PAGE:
Earlier yesterday I received a telephone call from the Irish Embassy to the Kingdom of Belgium informing me that I had been awarded a research fellowship to work with the Irish War Graves Commission at the In Flanders Fields Museum at Ypres. I had applied for this position in March by submitting an essay on ‘The Meaning of World War I to Ireland.’ To be perfectly honest I felt that this application would be unsuccessful. The essay I produced focused on the failure of the present Irish government to engage with the revolutionary and antinomian forces behind the 1916 Easter Rising, due, I argued, to Ireland’s implementation of a harsh European austerity agenda and the powerful symbolism of the Rising to the Irish anti-austerity movement – preferring to sidestep these issues by appropriating the noble cause and gallantry of the so-called Great War. After having given up any hope of hearing back from the Commission I had put the entire thing to the back of my head. So the call yesterday caught me completely off guard. I was lost for words (which is rare). Perhaps one or two of the decision makers in this commemorative project were of a similar opinion apropos the present government’s use of the 1914-18 conflict. Perhaps they assume that they will be meeting a devoted Sinn Féiner later this summer.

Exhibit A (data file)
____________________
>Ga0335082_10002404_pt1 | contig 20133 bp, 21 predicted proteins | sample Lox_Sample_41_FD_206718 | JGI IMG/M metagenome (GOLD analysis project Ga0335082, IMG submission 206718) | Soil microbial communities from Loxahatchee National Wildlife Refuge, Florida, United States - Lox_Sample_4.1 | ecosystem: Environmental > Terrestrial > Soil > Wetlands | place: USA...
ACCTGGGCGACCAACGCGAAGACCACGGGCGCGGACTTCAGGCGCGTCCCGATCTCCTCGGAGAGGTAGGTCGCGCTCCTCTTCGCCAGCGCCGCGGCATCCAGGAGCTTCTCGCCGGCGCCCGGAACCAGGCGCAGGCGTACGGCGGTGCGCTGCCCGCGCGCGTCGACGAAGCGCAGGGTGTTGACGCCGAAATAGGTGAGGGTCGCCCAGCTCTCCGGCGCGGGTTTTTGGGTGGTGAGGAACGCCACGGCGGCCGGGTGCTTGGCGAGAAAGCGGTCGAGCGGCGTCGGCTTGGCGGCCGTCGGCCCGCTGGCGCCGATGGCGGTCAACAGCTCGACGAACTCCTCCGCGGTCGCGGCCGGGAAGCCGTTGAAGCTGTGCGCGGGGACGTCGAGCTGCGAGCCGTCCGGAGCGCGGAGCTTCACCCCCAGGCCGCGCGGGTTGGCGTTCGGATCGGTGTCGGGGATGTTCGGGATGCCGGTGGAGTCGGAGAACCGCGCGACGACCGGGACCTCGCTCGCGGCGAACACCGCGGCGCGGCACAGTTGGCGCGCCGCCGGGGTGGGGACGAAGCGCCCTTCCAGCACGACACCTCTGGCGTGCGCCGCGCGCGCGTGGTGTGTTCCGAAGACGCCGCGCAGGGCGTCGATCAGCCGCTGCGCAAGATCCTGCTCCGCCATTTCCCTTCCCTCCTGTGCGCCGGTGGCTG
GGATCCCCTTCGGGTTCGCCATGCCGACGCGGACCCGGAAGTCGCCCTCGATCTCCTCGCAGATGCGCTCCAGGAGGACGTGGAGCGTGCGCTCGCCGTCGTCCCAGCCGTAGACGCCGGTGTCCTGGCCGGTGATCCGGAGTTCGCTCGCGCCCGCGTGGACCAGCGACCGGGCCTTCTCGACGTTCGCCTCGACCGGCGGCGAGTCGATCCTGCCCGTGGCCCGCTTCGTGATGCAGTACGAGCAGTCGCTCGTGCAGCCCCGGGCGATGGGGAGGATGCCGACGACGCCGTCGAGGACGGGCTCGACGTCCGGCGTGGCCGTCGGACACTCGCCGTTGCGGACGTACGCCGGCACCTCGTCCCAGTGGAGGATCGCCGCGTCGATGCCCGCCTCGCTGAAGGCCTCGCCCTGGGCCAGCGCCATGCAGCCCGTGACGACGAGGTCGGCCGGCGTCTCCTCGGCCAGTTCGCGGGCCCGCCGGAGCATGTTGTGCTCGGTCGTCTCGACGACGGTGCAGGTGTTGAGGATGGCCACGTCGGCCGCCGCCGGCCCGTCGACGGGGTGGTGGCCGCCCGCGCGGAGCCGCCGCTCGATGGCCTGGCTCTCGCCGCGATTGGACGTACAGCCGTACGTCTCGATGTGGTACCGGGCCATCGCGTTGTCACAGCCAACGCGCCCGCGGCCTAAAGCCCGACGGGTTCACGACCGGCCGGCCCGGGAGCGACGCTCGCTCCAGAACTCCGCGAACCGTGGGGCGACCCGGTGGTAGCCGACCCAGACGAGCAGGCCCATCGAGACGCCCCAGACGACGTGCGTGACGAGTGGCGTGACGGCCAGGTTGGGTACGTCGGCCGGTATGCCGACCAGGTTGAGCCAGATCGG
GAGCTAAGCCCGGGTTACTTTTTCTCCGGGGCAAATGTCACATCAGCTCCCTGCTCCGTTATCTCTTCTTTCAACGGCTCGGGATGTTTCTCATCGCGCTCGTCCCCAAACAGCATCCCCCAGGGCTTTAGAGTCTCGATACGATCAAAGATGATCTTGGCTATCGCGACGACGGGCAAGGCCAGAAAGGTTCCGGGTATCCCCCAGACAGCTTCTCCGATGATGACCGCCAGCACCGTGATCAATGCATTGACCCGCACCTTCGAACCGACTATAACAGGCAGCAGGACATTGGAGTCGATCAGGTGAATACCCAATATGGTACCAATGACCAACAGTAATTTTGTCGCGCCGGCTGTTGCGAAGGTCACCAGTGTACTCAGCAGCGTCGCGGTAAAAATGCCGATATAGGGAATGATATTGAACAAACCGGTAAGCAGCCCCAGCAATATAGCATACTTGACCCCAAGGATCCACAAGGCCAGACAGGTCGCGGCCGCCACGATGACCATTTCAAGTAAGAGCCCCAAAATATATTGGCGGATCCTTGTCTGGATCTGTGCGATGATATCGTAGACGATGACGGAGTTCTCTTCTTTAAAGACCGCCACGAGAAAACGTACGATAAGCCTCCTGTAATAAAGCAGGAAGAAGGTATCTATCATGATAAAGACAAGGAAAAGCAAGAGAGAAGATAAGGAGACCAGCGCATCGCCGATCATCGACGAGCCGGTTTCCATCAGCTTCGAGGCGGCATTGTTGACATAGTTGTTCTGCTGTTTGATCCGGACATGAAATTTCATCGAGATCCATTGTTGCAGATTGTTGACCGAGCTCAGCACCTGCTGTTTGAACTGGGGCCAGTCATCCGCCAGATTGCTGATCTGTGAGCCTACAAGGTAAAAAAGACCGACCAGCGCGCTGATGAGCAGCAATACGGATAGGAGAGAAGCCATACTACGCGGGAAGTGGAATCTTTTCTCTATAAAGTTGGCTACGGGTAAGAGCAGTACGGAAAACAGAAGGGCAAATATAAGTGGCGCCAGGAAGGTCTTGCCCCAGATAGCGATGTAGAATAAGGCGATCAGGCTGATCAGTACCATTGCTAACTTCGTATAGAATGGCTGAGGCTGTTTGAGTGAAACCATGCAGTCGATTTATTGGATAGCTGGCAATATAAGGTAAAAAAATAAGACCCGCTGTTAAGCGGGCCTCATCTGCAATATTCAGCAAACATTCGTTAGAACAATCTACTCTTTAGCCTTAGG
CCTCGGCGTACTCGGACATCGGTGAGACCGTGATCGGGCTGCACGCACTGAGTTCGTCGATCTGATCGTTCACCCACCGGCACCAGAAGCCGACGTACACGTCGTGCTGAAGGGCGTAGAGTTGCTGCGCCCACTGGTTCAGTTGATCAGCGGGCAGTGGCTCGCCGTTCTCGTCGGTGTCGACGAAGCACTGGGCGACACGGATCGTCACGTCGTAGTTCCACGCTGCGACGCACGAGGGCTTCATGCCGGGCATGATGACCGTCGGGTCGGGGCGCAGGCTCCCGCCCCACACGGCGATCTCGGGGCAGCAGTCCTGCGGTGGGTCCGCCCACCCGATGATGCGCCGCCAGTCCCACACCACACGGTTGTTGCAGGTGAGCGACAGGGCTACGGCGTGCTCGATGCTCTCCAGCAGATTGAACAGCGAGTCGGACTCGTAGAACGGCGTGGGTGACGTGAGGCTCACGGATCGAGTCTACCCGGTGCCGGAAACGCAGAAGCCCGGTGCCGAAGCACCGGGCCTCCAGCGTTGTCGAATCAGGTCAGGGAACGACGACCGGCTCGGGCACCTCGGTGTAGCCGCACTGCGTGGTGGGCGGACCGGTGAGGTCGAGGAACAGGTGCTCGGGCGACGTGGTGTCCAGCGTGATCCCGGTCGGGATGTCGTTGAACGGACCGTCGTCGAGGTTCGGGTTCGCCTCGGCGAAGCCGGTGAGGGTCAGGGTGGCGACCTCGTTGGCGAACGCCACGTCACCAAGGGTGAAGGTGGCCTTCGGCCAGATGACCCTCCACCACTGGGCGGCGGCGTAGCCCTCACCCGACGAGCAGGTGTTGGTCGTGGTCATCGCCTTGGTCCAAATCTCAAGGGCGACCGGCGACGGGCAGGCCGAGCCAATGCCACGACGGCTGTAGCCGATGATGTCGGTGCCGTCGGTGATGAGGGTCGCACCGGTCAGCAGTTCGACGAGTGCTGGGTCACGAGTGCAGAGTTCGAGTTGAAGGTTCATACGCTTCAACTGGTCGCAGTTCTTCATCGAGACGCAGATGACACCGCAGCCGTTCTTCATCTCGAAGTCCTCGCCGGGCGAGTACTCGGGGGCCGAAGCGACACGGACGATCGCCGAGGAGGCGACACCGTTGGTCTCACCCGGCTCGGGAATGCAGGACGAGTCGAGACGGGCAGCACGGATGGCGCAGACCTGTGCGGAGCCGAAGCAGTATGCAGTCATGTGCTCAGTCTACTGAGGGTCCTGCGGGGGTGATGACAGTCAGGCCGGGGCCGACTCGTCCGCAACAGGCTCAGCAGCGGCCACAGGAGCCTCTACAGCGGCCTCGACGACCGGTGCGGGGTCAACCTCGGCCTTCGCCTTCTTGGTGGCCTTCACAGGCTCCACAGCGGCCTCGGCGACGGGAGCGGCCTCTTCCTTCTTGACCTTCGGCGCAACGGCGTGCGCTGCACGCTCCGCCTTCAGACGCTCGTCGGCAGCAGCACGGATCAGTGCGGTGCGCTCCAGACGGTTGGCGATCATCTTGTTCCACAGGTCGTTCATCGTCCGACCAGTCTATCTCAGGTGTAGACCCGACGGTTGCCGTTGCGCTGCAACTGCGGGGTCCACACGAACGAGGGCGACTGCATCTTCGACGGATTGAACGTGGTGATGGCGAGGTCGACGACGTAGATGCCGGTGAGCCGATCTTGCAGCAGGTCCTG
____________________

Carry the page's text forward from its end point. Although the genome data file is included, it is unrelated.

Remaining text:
Regardless of my own opinions on the use or perceived abuse of the memory of the First World War, it is still important that we remember it, and remember it with due reverence. I have no truck with the monarchic, aristocratic, industrialist, and imperialist agendas and ideologies behind the war. Greed and the lust for power motivated the wealthy and the powerful to send the poor and powerless of Europe, in their millions, to a war that was indistinguishable from hell. This global catastrophe annihilated an entire generation of young men, and robbed countless innocent civilians of their lives, and devastated the entire continent of Europe. Yet this was a war in which real people suffered and died, and many of those who perished were people belonging to us. My own great-grandfather fought on the Western Front in the sixth battalion of the Royal Scots Fusiliers. He wasn’t a man of note – certainly not if we are to measure human value by the yardstick of British imperialism. He was a boy during the war, and after the war he was an iron foundry labourer. These lads were nothing more than the working backbone that built Britain and Ireland, and these lads were driven to their deaths by privileged psychopaths like lambs to the chopping block. It is these poor wandered souls we must love and remember. I suppose I will go to Flanders with the weight of this on my heart.